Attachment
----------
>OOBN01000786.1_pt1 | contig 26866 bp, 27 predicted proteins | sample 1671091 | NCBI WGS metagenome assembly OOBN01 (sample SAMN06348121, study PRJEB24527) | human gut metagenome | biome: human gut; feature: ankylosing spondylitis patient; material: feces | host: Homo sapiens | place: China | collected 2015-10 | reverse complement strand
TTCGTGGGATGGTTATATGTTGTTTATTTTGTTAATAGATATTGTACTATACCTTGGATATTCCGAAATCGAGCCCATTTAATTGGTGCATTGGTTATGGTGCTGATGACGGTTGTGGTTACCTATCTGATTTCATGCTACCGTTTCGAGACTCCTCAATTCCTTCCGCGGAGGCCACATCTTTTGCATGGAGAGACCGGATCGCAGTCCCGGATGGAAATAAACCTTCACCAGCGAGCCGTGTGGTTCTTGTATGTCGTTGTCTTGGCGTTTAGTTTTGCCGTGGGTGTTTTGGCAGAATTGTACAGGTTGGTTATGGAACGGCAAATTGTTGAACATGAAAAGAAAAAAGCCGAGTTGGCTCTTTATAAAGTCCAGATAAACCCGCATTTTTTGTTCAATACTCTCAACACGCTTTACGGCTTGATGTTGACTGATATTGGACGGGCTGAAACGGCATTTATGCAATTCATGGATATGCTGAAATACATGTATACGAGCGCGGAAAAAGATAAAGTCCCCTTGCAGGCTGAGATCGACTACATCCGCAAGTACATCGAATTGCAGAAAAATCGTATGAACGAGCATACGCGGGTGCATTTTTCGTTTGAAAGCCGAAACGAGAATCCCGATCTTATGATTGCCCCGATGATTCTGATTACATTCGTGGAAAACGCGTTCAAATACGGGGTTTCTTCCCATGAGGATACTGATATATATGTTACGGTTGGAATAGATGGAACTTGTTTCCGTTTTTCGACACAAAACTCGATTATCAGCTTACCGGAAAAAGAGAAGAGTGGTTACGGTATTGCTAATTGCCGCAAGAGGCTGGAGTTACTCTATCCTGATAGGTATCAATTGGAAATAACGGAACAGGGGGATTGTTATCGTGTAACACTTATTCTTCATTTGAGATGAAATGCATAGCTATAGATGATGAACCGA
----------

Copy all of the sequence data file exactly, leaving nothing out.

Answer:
>OOBN01000786.1_pt1 | contig 26866 bp, 27 predicted proteins | sample 1671091 | NCBI WGS metagenome assembly OOBN01 (sample SAMN06348121, study PRJEB24527) | human gut metagenome | biome: human gut; feature: ankylosing spondylitis patient; material: feces | host: Homo sapiens | place: China | collected 2015-10 | reverse complement strand
TTCGTGGGATGGTTATATGTTGTTTATTTTGTTAATAGATATTGTACTATACCTTGGATATTCCGAAATCGAGCCCATTTAATTGGTGCATTGGTTATGGTGCTGATGACGGTTGTGGTTACCTATCTGATTTCATGCTACCGTTTCGAGACTCCTCAATTCCTTCCGCGGAGGCCACATCTTTTGCATGGAGAGACCGGATCGCAGTCCCGGATGGAAATAAACCTTCACCAGCGAGCCGTGTGGTTCTTGTATGTCGTTGTCTTGGCGTTTAGTTTTGCCGTGGGTGTTTTGGCAGAATTGTACAGGTTGGTTATGGAACGGCAAATTGTTGAACATGAAAAGAAAAAAGCCGAGTTGGCTCTTTATAAAGTCCAGATAAACCCGCATTTTTTGTTCAATACTCTCAACACGCTTTACGGCTTGATGTTGACTGATATTGGACGGGCTGAAACGGCATTTATGCAATTCATGGATATGCTGAAATACATGTATACGAGCGCGGAAAAAGATAAAGTCCCCTTGCAGGCTGAGATCGACTACATCCGCAAGTACATCGAATTGCAGAAAAATCGTATGAACGAGCATACGCGGGTGCATTTTTCGTTTGAAAGCCGAAACGAGAATCCCGATCTTATGATTGCCCCGATGATTCTGATTACATTCGTGGAAAACGCGTTCAAATACGGGGTTTCTTCCCATGAGGATACTGATATATATGTTACGGTTGGAATAGATGGAACTTGTTTCCGTTTTTCGACACAAAACTCGATTATCAGCTTACCGGAAAAAGAGAAGAGTGGTTACGGTATTGCTAATTGCCGCAAGAGGCTGGAGTTACTCTATCCTGATAGGTATCAATTGGAAATAACGGAACAGGGGGATTGTTATCGTGTAACACTTATTCTTCATTTGAGATGAAATGCATAGCTATAGATGATGAACCGA